Visitors to the Metropolitan Museum of Art in New York, affectionately known as the "Met", share a common bond an obsession with the Met's art store and the thousands of affordable reproductions - ranging from ancient to modern - on sale there.
The success of the Met store has become a model for many museums all over the world in their efforts to make art understood and appreciated by the widest and most diverse audience through its astonishing range of merchandise adapted from antique masterpieces.
Here in Thailand, the usually quiet Bangkok National Museum, opposite Sanam Luang, is also trying the same tactics. From its new Thai National Museum Shop, you can buy a goldplated ring adapted from earrings made in the Dvaravati period of the sixth century AD, or a silver bangle with an engraved design based on the Thai inscription on the stele of King Ramkhamhaeng the Great.
These are among 30 jewellery designs from a collection by Pornpilai Meemalai and four of her fellow graduates of the Department of Jewellery Design at Silpakorn's Decorative Arts Faculty where Pornpilai works as a lecturer.
The shop is a collaborative project between the museum and Prapavadee Sophonpanich, who owns the Met Store's Bangkok outlet in Siam Discovery Centre.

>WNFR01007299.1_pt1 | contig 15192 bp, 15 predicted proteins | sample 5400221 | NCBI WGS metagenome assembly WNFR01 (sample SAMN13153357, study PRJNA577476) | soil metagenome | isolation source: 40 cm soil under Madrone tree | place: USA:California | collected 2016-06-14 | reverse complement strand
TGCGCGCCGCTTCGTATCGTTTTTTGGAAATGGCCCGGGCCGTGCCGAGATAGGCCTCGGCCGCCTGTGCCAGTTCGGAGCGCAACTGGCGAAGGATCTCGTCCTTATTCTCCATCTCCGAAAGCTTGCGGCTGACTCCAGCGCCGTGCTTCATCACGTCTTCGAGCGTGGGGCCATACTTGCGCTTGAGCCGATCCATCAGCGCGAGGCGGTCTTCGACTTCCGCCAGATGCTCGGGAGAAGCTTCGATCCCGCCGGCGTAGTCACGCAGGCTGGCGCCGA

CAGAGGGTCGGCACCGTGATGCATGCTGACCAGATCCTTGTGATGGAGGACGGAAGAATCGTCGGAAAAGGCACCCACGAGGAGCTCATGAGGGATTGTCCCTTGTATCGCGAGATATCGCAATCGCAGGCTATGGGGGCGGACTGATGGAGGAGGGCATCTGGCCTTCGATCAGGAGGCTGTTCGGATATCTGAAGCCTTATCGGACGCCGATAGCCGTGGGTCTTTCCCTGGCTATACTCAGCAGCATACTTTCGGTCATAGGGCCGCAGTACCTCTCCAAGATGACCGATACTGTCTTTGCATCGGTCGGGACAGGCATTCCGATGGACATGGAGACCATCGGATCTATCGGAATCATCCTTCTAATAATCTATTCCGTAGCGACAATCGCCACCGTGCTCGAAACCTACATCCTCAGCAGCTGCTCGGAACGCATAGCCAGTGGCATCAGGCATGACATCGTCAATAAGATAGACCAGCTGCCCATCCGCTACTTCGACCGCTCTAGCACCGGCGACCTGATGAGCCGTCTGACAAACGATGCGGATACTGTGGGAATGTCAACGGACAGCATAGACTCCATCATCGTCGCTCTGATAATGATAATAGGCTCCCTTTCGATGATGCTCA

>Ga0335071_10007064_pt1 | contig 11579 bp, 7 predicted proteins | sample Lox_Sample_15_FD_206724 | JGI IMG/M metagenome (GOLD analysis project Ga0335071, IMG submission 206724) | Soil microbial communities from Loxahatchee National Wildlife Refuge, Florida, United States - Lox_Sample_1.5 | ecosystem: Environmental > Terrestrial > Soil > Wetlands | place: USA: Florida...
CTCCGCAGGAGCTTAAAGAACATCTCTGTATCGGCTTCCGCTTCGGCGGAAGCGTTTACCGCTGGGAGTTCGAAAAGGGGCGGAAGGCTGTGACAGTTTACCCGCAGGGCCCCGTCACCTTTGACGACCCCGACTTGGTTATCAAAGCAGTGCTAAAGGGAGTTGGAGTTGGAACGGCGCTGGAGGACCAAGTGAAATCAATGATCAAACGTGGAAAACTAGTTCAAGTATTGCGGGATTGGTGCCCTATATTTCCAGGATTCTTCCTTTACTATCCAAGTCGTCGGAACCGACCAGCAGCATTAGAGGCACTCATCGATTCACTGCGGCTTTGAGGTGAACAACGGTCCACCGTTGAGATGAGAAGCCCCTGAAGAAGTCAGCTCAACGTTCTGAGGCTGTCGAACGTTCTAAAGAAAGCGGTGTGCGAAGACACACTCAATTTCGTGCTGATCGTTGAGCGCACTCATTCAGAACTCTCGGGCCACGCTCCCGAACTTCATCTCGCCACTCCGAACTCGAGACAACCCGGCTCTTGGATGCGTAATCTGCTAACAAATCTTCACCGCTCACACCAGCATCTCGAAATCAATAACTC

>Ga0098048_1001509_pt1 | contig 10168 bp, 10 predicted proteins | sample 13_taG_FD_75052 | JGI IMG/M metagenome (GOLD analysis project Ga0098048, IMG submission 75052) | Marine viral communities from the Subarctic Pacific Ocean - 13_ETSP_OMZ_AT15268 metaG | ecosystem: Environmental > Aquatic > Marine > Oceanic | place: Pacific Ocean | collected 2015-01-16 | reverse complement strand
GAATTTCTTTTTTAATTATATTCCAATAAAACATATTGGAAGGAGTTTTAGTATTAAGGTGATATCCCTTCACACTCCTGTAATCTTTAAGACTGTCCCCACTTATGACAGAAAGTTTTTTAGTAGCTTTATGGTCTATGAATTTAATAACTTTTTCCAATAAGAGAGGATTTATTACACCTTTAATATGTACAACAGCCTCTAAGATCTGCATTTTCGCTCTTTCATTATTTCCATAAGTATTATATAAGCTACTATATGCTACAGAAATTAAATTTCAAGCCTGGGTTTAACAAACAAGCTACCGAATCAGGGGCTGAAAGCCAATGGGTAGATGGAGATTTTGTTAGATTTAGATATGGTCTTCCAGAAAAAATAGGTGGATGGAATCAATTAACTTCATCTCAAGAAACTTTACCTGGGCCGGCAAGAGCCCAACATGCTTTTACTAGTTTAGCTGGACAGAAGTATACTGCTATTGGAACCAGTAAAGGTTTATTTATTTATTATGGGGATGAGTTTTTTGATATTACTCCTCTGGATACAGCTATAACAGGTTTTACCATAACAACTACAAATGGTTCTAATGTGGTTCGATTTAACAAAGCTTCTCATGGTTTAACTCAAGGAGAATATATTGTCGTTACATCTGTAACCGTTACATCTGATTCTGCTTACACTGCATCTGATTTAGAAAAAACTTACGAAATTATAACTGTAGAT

In this initial phase, the store is focusing on jewellery, which Prapavadee believes will more easily attract attention and is a practical way to make art part of everyday life.
Pornpilai and her designer team are given free rein of the museum to allow them to identify the masterpieces that best lend themselves to adaptation. So far, ancient gold ornaments, royal utensils and inscriptions have been their main sources of inspiration.
"Initially, we homed in on the remarkable jewellery in the museum and other treasures whose art forms best reflect our culture and the artistic skills of craftsmen in ancient times. Most of all, our designs must be suited for reproduction as commercial art," says Pornpilai.
The star fruitshaped earrings of the Dvaravati period are among her favourite items.